Best Practices for Managing Windows Server Licensing Changes

Best Practices for Managing Windows Server Licensing Changes

For most software licensing managers or server admin teams, enterprise server licensing is one of the most feared components of implementing a server environment. The only thing that changes faster than technology itself is the licensing of that technology, and 2011 is no different. For instance, Microsoft is ending the Mainstream Support phase for Windows 2003 and beginning the Extended Support phase on July 13, 2010. Many enterprise businesses have begun to migrate those server environments to Windows Server 2008 R2.

In this article we’ll take a look at some of the new technical components being implemented by Microsoft that force your business to comply with those licensing components and what may happen if you decide to ignore them.

Managing Microsoft Server Remote Desktop CALs Licensing Changes

Software licensing enforcement technology is nothing new, but many of the techniques employed by today’s authors have changed significantly and most require Internet connectivity in order to validate the licensing keys that have been purchased. It’s also important to note that all businesses should have a well-documented and well-communicated process in place that will provide the means to maintain a record of each of these entitlements as they are purchased and updated. They also should be able to provide proof of purchase and produce all required licensing keys at a moment’s notice.

Many vendor licensing models have become increasingly complex to manage. With the increased demand for businesses to get more out of every licensing dollar, it’s even more important than ever to understand and keep up to speed with each available licensing option provided by various software authors. (We’ll touch on this topic later.)

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One such important licensing model and enforcement technique that has changed drastically is with Microsoft Server Remote Desktop CALs, formerly Terminal Services Client Access Licenses. The honor system and option for Terminal Services connections are no more. In Windows Server 2008 R2, a terminal server connection is now referred to as an RD Session Host server, or Remote Desktop connection. Additionally, Terminal Services client access licenses or TS CALs in Server 2008 R2 are now called Remote Desktop Services client access licenses or RDS CALs.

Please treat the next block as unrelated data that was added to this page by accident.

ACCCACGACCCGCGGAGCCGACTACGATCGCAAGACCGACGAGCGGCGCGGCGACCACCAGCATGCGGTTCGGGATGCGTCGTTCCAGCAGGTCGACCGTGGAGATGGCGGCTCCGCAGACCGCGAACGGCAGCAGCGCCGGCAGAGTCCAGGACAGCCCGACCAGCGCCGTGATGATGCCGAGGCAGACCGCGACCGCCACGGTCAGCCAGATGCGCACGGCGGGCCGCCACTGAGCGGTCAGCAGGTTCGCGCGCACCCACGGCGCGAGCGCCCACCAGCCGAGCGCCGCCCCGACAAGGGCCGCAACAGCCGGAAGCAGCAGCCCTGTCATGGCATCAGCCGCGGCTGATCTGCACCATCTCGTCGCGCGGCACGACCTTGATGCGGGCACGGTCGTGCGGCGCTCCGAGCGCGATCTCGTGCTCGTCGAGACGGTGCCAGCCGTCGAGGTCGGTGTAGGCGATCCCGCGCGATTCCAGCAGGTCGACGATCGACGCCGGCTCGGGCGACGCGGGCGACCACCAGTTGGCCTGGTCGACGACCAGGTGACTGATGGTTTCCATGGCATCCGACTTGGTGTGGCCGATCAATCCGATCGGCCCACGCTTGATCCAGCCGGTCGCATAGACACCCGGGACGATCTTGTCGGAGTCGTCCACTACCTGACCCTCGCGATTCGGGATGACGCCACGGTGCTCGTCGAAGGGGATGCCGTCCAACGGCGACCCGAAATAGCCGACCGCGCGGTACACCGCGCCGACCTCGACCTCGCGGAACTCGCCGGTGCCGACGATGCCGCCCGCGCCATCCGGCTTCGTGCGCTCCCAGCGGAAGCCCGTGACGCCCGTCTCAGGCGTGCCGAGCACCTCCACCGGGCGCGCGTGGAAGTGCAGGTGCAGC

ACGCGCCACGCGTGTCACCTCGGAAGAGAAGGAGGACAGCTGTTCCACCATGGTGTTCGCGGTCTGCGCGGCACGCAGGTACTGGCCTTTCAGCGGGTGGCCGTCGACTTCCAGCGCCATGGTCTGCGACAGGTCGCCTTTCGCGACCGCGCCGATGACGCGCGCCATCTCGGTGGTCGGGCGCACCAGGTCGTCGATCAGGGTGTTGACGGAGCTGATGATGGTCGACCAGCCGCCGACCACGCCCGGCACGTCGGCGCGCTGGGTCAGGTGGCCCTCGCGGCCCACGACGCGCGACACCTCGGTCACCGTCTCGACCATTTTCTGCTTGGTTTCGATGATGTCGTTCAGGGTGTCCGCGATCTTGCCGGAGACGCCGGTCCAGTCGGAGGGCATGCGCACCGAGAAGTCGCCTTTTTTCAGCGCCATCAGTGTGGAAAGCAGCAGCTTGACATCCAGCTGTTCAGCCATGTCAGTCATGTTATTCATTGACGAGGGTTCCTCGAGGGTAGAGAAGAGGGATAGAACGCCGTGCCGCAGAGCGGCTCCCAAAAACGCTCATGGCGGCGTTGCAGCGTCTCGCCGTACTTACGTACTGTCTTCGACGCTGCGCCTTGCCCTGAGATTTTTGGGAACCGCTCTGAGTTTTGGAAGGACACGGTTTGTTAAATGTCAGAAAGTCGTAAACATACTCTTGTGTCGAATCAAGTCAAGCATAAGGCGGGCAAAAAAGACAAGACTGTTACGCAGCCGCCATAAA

With the title change, Microsoft also created an enforcement policy change. Just as Windows Server 2003 Terminal Services brought us a huge change in licensing methodology when they required each client connecting to the Terminal Server to have its own Terminal Services CAL reserved for it via a separate TS Licensing Server. Windows Server 2008 R2 Remote Desktop now has not only the same additional Licensing Server CAL requirements but a licensing key or your Microsoft Select agreement number, as well as Internet connectivity (TCP/IP, port 443), are now also required to unlock your purchased number of Remote Desktop CALs. When entered in the Remote Desktop CAL licensing wizard during CAL setup, the Remote Desktop Licensing Manager will automatically contact the Microsoft Clearinghouse website to validate and confirm your purchase. Windows Server 2008 R2 Standard, Windows Server 2008 R2 Enterprise, and Windows Server 2008 R2 Datacenter are all effected by this policy change. Licensing Server is not available in Windows Web Server 2008 R2 and Windows Server 2008 R2 for Itanium-based systems.